Hi all,
I'm completely new to C but have dabbled with Bash scripting before. I've been trying to get my head around pointers etc.

I have a small routine to check for the existence of a string in a file and print to screen, I claim no originality it's a mish mash of what's on net. i hope it's a start of a larger program eventually so I want it to be simple.

Now, it did work, just once and was correct, matching the string in a file but since then it refuses to work.

I'm puzzled as to why. If anyone can point me in right direction.

Here's the code I have :-

#include <string.h>

#include <stdio.h>

#include <stdlib.h>	
FILE *fp;	 
 
int main() {
	
char SearchText[]="#!/bin/ash"; /* Search String. */
char MainText[80];
  

 if ((fp = fopen("/etc/rc.d/rc.local","r")) == NULL) { return; }
          
 while (feof(fp) == 0)
 
 {  fgets( MainText,80,fp );
 
  
 if (strcmp(MainText,SearchText) == 0 )
		printf("strings are equal\n");
	else 
		printf("strings are different\n");

	
  printf("%s", MainText); /* See what MainText actually is */
 }
 
 fclose(fp);
 
 
return(0);
 


 
}

Edited 6 Years Ago by fizzle: n/a

Can you paste the content of the input file ?

Also I do not understand the rationale behind the number 80 ?Can some one explain why the size of the temp buffer is 80

First of all, you have taken the search string wrong...
It will be

char SearchText[]="#!/bin/sh"; // not "#!/bin/ash"...right?"

...a silly mistake !!!
Second thing is, still it wont work as fgets is taking \n together with the string you are reading as one line from the file.
So, your MainText is containing "#!/bin/sh\n" and so it wont match...
You can try changing your SearchText to "#!/bin/sh\n", and it will work...
To be sure to what I told, print both the strings and check it...

printf("\n####%s####%s####\n", SearchText, MainText); /* See what both the string contains */

Otherwise you can also try changing the fgets function to fread or fscanf for the purpose...

Hope that helps,

Assuming you're really wanting to find files that have a line beginning with that string, and not with any other characters in front of your SearcText, you might want to consider using strncmp, instead of strcmp. That will also cure your problem with any trailing text (such as a newline or a comment).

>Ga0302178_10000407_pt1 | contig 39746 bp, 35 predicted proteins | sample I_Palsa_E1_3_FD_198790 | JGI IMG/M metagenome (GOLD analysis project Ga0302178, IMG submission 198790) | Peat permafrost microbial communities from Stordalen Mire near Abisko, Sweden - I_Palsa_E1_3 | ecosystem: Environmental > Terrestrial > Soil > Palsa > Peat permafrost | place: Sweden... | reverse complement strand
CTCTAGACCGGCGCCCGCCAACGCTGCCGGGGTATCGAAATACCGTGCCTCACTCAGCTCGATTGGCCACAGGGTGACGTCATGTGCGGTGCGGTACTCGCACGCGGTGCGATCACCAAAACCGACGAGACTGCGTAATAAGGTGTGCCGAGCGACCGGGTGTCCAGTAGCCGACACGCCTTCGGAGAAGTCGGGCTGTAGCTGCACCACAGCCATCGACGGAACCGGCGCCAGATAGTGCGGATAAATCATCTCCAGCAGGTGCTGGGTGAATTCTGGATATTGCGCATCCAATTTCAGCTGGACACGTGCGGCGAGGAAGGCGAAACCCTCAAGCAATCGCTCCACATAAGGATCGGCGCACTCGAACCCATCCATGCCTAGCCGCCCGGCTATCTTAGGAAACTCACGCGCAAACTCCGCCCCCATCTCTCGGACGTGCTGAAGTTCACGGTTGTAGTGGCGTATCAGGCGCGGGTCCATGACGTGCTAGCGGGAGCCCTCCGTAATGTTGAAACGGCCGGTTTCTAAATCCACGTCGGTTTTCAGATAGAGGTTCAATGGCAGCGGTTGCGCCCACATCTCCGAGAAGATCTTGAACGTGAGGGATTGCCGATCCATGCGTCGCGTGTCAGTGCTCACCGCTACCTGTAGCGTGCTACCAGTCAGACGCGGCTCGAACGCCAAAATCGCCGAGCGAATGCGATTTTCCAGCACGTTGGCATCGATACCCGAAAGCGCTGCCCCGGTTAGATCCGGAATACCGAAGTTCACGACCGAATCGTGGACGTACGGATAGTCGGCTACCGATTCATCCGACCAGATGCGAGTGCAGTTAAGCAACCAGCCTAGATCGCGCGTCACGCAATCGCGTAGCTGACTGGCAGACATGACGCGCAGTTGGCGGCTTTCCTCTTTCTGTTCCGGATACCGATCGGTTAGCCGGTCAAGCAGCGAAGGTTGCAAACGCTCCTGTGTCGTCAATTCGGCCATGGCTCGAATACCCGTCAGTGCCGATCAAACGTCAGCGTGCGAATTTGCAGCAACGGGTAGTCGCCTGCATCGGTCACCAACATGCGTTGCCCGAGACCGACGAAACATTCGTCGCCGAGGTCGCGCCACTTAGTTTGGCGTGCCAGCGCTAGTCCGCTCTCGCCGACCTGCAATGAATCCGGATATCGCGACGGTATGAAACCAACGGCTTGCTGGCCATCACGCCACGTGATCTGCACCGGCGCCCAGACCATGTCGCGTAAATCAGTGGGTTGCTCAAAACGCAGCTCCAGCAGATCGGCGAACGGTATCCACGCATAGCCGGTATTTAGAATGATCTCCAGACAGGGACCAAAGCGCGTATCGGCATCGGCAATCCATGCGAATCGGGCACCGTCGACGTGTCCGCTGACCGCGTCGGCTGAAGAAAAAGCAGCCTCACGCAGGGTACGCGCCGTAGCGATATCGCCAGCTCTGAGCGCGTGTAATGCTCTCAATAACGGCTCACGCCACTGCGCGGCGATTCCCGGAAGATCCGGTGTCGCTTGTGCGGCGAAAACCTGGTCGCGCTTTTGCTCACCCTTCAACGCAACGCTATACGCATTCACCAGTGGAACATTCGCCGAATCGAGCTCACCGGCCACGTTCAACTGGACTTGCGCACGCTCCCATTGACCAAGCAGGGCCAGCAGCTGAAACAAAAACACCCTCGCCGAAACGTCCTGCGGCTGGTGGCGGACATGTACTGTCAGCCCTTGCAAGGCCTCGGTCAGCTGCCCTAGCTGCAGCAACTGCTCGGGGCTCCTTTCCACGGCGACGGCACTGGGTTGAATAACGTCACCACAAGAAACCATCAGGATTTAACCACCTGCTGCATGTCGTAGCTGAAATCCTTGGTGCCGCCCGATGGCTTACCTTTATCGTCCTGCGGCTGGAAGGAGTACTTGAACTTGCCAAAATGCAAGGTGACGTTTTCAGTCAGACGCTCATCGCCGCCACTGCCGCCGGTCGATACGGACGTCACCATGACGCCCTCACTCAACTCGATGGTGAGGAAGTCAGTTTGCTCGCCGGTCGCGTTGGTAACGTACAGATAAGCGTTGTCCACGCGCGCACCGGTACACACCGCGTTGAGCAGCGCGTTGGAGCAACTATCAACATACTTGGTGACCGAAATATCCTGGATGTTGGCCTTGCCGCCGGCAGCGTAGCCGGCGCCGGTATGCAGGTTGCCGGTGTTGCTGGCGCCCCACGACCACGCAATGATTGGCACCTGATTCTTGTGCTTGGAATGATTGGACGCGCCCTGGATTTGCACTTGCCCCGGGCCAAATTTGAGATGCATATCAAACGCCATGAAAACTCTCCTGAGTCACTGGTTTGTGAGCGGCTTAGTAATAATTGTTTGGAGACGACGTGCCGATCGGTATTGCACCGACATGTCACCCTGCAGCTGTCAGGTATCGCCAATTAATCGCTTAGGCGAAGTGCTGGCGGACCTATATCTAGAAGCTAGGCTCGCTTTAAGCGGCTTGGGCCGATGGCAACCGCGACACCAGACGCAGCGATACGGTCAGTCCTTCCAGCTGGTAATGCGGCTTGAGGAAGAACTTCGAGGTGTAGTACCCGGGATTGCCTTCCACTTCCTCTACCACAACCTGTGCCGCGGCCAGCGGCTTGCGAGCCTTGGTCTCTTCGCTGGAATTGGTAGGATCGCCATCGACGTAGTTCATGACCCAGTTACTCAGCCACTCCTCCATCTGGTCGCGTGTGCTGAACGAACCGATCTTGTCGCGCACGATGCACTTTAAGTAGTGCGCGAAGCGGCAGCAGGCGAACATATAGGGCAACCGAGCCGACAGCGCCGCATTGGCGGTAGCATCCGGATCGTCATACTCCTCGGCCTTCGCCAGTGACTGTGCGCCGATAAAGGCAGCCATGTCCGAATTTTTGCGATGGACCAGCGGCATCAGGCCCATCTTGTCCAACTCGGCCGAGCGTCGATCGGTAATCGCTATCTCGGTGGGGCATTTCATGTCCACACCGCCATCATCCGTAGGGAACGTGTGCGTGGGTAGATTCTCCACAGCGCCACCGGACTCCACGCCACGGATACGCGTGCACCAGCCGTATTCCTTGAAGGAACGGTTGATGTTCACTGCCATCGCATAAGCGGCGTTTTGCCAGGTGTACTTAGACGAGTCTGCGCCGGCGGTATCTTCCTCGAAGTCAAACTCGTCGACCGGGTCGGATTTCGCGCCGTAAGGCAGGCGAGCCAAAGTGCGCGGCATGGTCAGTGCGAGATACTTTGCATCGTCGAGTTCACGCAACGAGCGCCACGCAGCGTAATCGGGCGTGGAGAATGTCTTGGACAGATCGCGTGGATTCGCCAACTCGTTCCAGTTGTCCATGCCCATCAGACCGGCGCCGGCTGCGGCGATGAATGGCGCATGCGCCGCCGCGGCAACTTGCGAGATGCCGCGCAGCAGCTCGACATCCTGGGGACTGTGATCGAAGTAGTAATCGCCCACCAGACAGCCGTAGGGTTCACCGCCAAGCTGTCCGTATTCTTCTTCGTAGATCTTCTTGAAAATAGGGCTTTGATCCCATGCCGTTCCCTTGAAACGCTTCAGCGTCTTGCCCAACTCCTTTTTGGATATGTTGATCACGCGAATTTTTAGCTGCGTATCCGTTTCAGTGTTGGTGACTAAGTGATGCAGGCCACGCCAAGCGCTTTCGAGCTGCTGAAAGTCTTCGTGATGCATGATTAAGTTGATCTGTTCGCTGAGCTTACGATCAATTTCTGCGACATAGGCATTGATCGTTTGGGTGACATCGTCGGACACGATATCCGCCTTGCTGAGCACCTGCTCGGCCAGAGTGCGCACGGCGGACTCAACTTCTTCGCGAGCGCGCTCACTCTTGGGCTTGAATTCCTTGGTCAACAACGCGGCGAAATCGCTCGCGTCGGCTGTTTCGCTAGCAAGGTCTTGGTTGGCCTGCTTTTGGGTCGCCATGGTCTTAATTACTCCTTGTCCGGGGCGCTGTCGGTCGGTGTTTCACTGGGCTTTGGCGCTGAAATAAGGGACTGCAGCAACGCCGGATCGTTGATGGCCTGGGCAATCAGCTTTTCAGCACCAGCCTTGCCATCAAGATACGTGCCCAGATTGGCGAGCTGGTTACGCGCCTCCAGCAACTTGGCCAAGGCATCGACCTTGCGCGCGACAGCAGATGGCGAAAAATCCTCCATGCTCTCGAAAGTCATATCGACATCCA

Correctly told Dervish...
If correct position of the text in the line of the file is known (in this case, it a script file which is definitely going to start with that search string), we can very well solve the problem with string functions like strndup or can use strncmp for the comparison with strlen(SearchText) as the size.

Cheers,

Back again after a power cut stopped play!


kings_mitra,

No it's ash, as this script was written for ash.

Your line to print both search texts produces just " #####!/bin/ash "

However thanks for the result regarding fgets returning the line including the \n , once I added that to the search text it worked. Odd how it worked once only, must have been a fluke.

I've since hit another snag when i attempted to run through the 10 line script a line at a time.

I changed the search text to the 2nd line of the script which was:

[space]modprobe fbcon

When i entered the line for search it would not find a match again. What do I need to enter instead of a space? I tried \0

Sorry, I didn't post the input file, here it is.

#!/bin/ash
modprobe fbcon

exec /root/.startmount/mount-drives.sh

if [ -x /etc/rc.d/rc.firewall ]; then
/etc/rc.d/rc.firewall start
fi


Argh, board format removes spaces, modprobe fbcon has one in front and /etc....firewall start... has two in front.

I presume it wouldn't find a match for the 2nd firewall line either as it begins with spaces.

Edited 6 Years Ago by fizzle: n/a

Hmmm, something odd again. I entered two spaces for the firewall line in the search text and it didn't work, then I closed everything, waited, then tried again and it works !!

I think the PC cache is not writing whilst I'm changing and testing.

Your line to print both search texts produces just " #####!/bin/ash "

Not possible right... If you have printed both the texts then both should come.
Now, if you have printed the MainText first then the SearchText will be definitely printed at the next line due to the \n at the end of MainText.
Check it...

Anyway, coming back to the point, if you know the full line that has to be matched (let it be with space in front or anything else), then that same string (with space in front) can be taken as the SearchText and it will work.
Now, if it is a part of the line (i.e, may be present at any point in the file), then you need to change your program and will have to search character wise.

What do I need to enter instead of a space? I tried \0

If it the first case you can check with changing the string with " modprobe fbcon". Check it...

OK guys problems solved.

The search works and returns OK.

I'm just using a text editor and compiling at command line.

I watched the disk write when i compiled before running, the write wasn't taking place as the disk cache held it. I was too quick testing from the directory file, if I waited or made another action it was written to disk and it ran OK.

Edited 6 Years Ago by fizzle: n/a

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